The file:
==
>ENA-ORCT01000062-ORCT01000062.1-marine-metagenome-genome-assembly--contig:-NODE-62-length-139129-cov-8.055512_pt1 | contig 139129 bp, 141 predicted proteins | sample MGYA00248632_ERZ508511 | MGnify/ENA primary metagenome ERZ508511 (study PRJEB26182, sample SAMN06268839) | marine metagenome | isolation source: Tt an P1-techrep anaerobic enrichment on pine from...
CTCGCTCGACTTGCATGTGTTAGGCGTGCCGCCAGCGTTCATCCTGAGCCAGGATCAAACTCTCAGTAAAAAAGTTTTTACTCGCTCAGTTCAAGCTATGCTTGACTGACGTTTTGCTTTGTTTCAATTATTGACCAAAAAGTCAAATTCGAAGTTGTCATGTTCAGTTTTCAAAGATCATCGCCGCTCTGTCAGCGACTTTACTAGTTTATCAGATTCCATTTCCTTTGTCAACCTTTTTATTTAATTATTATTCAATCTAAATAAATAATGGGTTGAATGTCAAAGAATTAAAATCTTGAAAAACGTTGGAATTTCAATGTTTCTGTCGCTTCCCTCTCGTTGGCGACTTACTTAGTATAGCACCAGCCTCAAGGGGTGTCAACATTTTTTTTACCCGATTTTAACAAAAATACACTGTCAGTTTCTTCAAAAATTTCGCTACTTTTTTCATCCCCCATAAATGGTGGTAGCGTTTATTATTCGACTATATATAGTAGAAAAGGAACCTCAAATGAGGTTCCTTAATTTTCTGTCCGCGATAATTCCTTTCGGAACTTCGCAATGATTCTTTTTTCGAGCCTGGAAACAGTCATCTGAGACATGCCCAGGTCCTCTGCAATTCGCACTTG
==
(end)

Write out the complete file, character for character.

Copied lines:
>ENA-ORCT01000062-ORCT01000062.1-marine-metagenome-genome-assembly--contig:-NODE-62-length-139129-cov-8.055512_pt1 | contig 139129 bp, 141 predicted proteins | sample MGYA00248632_ERZ508511 | MGnify/ENA primary metagenome ERZ508511 (study PRJEB26182, sample SAMN06268839) | marine metagenome | isolation source: Tt an P1-techrep anaerobic enrichment on pine from...
CTCGCTCGACTTGCATGTGTTAGGCGTGCCGCCAGCGTTCATCCTGAGCCAGGATCAAACTCTCAGTAAAAAAGTTTTTACTCGCTCAGTTCAAGCTATGCTTGACTGACGTTTTGCTTTGTTTCAATTATTGACCAAAAAGTCAAATTCGAAGTTGTCATGTTCAGTTTTCAAAGATCATCGCCGCTCTGTCAGCGACTTTACTAGTTTATCAGATTCCATTTCCTTTGTCAACCTTTTTATTTAATTATTATTCAATCTAAATAAATAATGGGTTGAATGTCAAAGAATTAAAATCTTGAAAAACGTTGGAATTTCAATGTTTCTGTCGCTTCCCTCTCGTTGGCGACTTACTTAGTATAGCACCAGCCTCAAGGGGTGTCAACATTTTTTTTACCCGATTTTAACAAAAATACACTGTCAGTTTCTTCAAAAATTTCGCTACTTTTTTCATCCCCCATAAATGGTGGTAGCGTTTATTATTCGACTATATATAGTAGAAAAGGAACCTCAAATGAGGTTCCTTAATTTTCTGTCCGCGATAATTCCTTTCGGAACTTCGCAATGATTCTTTTTTCGAGCCTGGAAACAGTCATCTGAGACATGCCCAGGTCCTCTGCAATTCGCACTTG